Pride Month: What does it mean to be an ally?While queer supporters are on the rise, there are still things they need to consider and learn to be a better ally.
Twenty-year-old Deepali Shrestha has been looking forward to June’s Pride Day for weeks. It will be the first time she can attend the Nepal Pride Parade, an event that celebrates the gender and sexual diversity and highlights the struggles for queer rights.
“I am just a person who fully supports the queer community. Since I came to Kathmandu a year ago for studies, I am finally able to join my first pride parade,” said Shrestha, who identifies as a cisgender and a heterosexual (also known as cishet).
Nepal Pride Parade was first started on June 29, 2019, by Queer Youth Group and Queer Rights Collective. Since 2020, every second Saturday of June (considered the Pride Month in many cities in remembrance of the Stonewall riots, which started an international gay rights movement) is regarded as the Pride Day in Nepal, and a pride parade is organised.
Many parades and events, such as Queer Womxn Pride, Queer Indigenous Pride, Trans Pride Parade, and LGBTIQA+ Pride and Gaijatra celebration, are organised in Nepal to promote diversity and advocate equal rights for diverse gender and sex.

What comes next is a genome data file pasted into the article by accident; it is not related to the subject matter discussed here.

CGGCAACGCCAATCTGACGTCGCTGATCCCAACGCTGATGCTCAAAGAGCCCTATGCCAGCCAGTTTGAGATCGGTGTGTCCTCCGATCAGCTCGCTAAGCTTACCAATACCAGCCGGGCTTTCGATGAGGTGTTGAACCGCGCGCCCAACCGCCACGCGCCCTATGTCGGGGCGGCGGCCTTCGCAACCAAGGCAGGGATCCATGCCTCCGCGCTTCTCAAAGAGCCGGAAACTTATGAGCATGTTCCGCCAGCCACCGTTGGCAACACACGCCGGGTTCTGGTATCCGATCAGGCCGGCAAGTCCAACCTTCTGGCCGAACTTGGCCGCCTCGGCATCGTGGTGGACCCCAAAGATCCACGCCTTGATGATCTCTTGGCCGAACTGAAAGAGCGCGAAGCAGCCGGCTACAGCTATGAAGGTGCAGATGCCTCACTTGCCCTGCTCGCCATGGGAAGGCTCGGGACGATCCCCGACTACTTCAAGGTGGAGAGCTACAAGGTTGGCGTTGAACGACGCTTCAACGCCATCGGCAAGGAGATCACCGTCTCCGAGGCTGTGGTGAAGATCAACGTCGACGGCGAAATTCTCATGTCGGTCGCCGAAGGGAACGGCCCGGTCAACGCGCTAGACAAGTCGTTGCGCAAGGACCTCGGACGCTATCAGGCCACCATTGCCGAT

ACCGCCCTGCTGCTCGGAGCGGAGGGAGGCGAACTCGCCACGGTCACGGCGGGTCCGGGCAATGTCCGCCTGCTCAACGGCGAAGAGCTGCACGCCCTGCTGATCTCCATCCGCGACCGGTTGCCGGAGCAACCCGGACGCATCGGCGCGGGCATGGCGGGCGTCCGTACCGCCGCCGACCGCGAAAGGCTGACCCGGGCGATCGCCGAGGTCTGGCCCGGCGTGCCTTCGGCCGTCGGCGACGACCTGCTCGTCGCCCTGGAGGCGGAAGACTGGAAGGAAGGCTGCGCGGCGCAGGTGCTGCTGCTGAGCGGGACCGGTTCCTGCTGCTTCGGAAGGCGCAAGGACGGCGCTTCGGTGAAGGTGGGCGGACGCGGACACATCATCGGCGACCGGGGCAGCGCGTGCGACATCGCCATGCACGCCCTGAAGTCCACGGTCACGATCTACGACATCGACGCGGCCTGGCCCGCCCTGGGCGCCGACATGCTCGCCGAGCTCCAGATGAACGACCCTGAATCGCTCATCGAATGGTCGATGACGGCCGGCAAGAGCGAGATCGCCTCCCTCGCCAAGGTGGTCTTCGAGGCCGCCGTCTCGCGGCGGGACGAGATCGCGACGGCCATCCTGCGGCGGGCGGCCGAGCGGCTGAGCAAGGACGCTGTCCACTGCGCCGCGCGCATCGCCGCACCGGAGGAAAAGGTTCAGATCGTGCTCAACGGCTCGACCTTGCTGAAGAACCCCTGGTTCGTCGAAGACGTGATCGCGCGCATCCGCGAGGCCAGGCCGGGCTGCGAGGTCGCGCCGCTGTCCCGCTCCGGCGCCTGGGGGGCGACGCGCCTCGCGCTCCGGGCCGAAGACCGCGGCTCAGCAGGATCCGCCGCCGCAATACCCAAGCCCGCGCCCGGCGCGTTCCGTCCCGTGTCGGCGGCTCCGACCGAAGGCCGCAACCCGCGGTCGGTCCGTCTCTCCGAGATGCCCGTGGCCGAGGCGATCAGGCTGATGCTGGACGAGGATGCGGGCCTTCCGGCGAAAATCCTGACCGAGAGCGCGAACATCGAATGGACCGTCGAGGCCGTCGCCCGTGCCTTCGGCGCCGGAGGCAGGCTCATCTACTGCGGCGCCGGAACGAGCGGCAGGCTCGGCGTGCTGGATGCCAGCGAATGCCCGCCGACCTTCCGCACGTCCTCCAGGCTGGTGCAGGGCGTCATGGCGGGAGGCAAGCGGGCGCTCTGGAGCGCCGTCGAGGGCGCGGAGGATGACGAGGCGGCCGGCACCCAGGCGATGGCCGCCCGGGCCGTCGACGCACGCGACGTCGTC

People from various gender identities, sexual orientations, and sex characteristics attend such events. Cishet people also participate in these events. Often, cishet people who support queer communities and queer rights are also called ‘straight allies’ or simply ‘allies’.
While the participation of allies and queer supporters in the pride parades and other queer events offline and online has been on the rise in recent years, there are concerns regarding allies who tend to take the spotlight rather than the cause.
Being an ally is not about being a ‘saviour’, but it’s about providing a space for queer people to express their concerns, empathising with the community, advocating with them for their rights, and listening to them, said the queer rights activists the Post spoke to.
Eshan Regmi, an intersex rights activist who has been advocating their rights for a decade, shared that even people who come to the pride parades as an ally often do not know about the diversity that exists within the LGBTIQ+ community.
“First and foremost, people need to understand us as fellow human beings. They should be aware of the terms we use, empathise with our experiences, and be educated about the diversity that exists in our community,” said Regmi. “As an ally, you don’t need to assert your assumptions, but just try to understand.”